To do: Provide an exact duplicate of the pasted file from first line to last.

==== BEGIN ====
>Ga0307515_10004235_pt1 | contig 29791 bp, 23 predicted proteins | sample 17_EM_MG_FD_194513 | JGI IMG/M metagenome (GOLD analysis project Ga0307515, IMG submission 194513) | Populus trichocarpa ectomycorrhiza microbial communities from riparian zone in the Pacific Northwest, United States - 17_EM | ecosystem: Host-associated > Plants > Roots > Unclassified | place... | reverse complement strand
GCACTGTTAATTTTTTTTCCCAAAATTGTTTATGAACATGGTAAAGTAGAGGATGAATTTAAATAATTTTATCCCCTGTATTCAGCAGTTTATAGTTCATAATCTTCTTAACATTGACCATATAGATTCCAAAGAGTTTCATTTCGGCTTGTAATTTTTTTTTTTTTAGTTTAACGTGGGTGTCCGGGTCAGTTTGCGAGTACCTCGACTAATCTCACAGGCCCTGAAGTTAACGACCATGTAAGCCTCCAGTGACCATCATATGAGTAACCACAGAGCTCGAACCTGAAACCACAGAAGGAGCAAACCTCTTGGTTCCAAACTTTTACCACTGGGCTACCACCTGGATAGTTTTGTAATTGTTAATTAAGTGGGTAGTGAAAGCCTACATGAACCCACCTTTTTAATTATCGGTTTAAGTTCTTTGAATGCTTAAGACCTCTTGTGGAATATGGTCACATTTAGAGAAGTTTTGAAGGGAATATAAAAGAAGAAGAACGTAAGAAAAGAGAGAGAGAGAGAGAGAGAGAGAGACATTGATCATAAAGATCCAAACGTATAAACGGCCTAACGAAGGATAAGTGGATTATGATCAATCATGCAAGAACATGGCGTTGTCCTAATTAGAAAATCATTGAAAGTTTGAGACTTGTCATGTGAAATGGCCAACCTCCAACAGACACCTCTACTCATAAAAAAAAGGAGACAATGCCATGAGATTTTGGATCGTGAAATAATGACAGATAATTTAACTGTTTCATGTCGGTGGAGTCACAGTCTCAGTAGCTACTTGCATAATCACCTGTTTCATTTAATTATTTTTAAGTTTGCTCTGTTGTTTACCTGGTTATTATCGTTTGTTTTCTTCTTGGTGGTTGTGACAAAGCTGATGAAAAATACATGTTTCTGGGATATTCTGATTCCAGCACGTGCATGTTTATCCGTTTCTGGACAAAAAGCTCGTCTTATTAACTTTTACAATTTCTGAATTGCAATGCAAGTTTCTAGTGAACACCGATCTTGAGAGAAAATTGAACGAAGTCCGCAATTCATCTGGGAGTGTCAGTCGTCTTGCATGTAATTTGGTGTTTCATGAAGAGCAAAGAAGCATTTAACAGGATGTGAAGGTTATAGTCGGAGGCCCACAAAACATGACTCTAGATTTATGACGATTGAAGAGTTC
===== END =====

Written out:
>Ga0307515_10004235_pt1 | contig 29791 bp, 23 predicted proteins | sample 17_EM_MG_FD_194513 | JGI IMG/M metagenome (GOLD analysis project Ga0307515, IMG submission 194513) | Populus trichocarpa ectomycorrhiza microbial communities from riparian zone in the Pacific Northwest, United States - 17_EM | ecosystem: Host-associated > Plants > Roots > Unclassified | place... | reverse complement strand
GCACTGTTAATTTTTTTTCCCAAAATTGTTTATGAACATGGTAAAGTAGAGGATGAATTTAAATAATTTTATCCCCTGTATTCAGCAGTTTATAGTTCATAATCTTCTTAACATTGACCATATAGATTCCAAAGAGTTTCATTTCGGCTTGTAATTTTTTTTTTTTTAGTTTAACGTGGGTGTCCGGGTCAGTTTGCGAGTACCTCGACTAATCTCACAGGCCCTGAAGTTAACGACCATGTAAGCCTCCAGTGACCATCATATGAGTAACCACAGAGCTCGAACCTGAAACCACAGAAGGAGCAAACCTCTTGGTTCCAAACTTTTACCACTGGGCTACCACCTGGATAGTTTTGTAATTGTTAATTAAGTGGGTAGTGAAAGCCTACATGAACCCACCTTTTTAATTATCGGTTTAAGTTCTTTGAATGCTTAAGACCTCTTGTGGAATATGGTCACATTTAGAGAAGTTTTGAAGGGAATATAAAAGAAGAAGAACGTAAGAAAAGAGAGAGAGAGAGAGAGAGAGAGAGACATTGATCATAAAGATCCAAACGTATAAACGGCCTAACGAAGGATAAGTGGATTATGATCAATCATGCAAGAACATGGCGTTGTCCTAATTAGAAAATCATTGAAAGTTTGAGACTTGTCATGTGAAATGGCCAACCTCCAACAGACACCTCTACTCATAAAAAAAAGGAGACAATGCCATGAGATTTTGGATCGTGAAATAATGACAGATAATTTAACTGTTTCATGTCGGTGGAGTCACAGTCTCAGTAGCTACTTGCATAATCACCTGTTTCATTTAATTATTTTTAAGTTTGCTCTGTTGTTTACCTGGTTATTATCGTTTGTTTTCTTCTTGGTGGTTGTGACAAAGCTGATGAAAAATACATGTTTCTGGGATATTCTGATTCCAGCACGTGCATGTTTATCCGTTTCTGGACAAAAAGCTCGTCTTATTAACTTTTACAATTTCTGAATTGCAATGCAAGTTTCTAGTGAACACCGATCTTGAGAGAAAATTGAACGAAGTCCGCAATTCATCTGGGAGTGTCAGTCGTCTTGCATGTAATTTGGTGTTTCATGAAGAGCAAAGAAGCATTTAACAGGATGTGAAGGTTATAGTCGGAGGCCCACAAAACATGACTCTAGATTTATGACGATTGAAGAGTTC